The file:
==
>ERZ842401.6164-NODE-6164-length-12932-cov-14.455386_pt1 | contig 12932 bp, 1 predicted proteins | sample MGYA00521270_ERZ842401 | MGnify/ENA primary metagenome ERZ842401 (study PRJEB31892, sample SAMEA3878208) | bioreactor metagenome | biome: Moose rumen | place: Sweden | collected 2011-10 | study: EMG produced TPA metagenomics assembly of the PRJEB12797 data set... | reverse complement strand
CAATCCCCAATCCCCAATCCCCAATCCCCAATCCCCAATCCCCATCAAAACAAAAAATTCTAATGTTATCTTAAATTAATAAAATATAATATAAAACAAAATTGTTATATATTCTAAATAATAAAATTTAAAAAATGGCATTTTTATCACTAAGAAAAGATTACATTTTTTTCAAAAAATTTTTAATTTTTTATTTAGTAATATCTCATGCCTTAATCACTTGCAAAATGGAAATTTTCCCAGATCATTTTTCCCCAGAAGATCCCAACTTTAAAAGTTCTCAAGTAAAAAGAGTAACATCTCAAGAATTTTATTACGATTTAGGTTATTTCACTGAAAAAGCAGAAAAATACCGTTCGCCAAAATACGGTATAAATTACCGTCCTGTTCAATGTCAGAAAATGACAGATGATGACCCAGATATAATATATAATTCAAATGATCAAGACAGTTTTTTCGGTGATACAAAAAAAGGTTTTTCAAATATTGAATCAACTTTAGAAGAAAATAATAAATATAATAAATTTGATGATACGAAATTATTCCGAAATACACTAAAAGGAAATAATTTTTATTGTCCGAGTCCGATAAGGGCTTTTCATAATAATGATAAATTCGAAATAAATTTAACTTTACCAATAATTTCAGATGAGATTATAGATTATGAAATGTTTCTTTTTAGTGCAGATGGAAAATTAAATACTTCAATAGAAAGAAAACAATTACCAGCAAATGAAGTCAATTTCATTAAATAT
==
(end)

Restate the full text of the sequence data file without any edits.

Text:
>ERZ842401.6164-NODE-6164-length-12932-cov-14.455386_pt1 | contig 12932 bp, 1 predicted proteins | sample MGYA00521270_ERZ842401 | MGnify/ENA primary metagenome ERZ842401 (study PRJEB31892, sample SAMEA3878208) | bioreactor metagenome | biome: Moose rumen | place: Sweden | collected 2011-10 | study: EMG produced TPA metagenomics assembly of the PRJEB12797 data set... | reverse complement strand
CAATCCCCAATCCCCAATCCCCAATCCCCAATCCCCAATCCCCATCAAAACAAAAAATTCTAATGTTATCTTAAATTAATAAAATATAATATAAAACAAAATTGTTATATATTCTAAATAATAAAATTTAAAAAATGGCATTTTTATCACTAAGAAAAGATTACATTTTTTTCAAAAAATTTTTAATTTTTTATTTAGTAATATCTCATGCCTTAATCACTTGCAAAATGGAAATTTTCCCAGATCATTTTTCCCCAGAAGATCCCAACTTTAAAAGTTCTCAAGTAAAAAGAGTAACATCTCAAGAATTTTATTACGATTTAGGTTATTTCACTGAAAAAGCAGAAAAATACCGTTCGCCAAAATACGGTATAAATTACCGTCCTGTTCAATGTCAGAAAATGACAGATGATGACCCAGATATAATATATAATTCAAATGATCAAGACAGTTTTTTCGGTGATACAAAAAAAGGTTTTTCAAATATTGAATCAACTTTAGAAGAAAATAATAAATATAATAAATTTGATGATACGAAATTATTCCGAAATACACTAAAAGGAAATAATTTTTATTGTCCGAGTCCGATAAGGGCTTTTCATAATAATGATAAATTCGAAATAAATTTAACTTTACCAATAATTTCAGATGAGATTATAGATTATGAAATGTTTCTTTTTAGTGCAGATGGAAAATTAAATACTTCAATAGAAAGAAAACAATTACCAGCAAATGAAGTCAATTTCATTAAATAT